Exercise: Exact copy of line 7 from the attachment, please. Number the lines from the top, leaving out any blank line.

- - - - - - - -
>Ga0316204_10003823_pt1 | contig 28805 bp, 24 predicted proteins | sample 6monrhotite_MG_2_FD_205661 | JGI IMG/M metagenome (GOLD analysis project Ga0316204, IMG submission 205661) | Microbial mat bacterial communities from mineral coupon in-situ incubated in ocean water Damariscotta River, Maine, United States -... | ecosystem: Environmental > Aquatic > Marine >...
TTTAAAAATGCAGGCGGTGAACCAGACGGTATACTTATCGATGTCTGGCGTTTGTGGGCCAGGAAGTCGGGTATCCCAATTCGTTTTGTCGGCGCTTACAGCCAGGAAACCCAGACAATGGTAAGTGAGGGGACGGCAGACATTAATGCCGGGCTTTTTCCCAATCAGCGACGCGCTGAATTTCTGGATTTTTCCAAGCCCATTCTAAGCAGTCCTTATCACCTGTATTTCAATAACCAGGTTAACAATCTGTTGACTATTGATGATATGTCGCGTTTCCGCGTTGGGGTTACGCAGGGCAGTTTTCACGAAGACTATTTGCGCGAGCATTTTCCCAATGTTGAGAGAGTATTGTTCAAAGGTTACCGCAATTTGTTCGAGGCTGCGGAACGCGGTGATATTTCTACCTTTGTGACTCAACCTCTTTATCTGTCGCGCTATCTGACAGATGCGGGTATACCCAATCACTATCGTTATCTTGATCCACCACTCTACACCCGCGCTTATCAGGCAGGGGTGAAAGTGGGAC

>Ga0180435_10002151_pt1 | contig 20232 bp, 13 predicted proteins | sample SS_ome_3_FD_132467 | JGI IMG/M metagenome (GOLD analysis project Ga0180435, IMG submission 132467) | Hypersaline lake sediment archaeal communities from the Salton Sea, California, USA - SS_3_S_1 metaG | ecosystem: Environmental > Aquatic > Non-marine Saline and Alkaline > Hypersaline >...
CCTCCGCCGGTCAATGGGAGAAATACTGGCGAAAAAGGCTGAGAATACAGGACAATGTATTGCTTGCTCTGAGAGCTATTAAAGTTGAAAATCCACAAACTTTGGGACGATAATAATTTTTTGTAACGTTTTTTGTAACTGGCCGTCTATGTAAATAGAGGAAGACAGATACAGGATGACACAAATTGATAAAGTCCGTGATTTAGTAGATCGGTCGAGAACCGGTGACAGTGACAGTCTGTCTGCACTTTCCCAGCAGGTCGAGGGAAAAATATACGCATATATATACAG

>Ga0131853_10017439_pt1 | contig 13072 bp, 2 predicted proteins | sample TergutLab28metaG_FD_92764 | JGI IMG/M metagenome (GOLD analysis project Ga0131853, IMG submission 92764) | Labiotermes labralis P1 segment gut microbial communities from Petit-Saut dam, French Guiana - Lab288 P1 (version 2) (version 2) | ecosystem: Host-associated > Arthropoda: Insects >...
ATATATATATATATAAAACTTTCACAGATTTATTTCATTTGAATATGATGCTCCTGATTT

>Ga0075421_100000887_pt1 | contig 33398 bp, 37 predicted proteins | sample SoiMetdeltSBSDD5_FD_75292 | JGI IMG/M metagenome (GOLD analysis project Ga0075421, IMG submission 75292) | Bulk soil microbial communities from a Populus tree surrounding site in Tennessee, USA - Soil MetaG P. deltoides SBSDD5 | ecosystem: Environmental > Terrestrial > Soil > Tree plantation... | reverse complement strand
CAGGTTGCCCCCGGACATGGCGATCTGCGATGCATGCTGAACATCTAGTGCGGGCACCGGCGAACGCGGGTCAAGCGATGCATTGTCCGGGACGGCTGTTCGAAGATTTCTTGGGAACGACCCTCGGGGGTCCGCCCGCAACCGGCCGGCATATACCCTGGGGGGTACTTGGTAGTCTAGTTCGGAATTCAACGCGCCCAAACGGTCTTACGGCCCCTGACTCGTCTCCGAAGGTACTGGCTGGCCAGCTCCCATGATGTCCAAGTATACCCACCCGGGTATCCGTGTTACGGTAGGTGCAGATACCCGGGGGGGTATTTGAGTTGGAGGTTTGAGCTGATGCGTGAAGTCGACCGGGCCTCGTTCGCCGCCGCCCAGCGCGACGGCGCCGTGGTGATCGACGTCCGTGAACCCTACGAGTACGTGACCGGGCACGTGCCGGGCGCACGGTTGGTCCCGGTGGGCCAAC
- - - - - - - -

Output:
>Ga0075421_100000887_pt1 | contig 33398 bp, 37 predicted proteins | sample SoiMetdeltSBSDD5_FD_75292 | JGI IMG/M metagenome (GOLD analysis project Ga0075421, IMG submission 75292) | Bulk soil microbial communities from a Populus tree surrounding site in Tennessee, USA - Soil MetaG P. deltoides SBSDD5 | ecosystem: Environmental > Terrestrial > Soil > Tree plantation... | reverse complement strand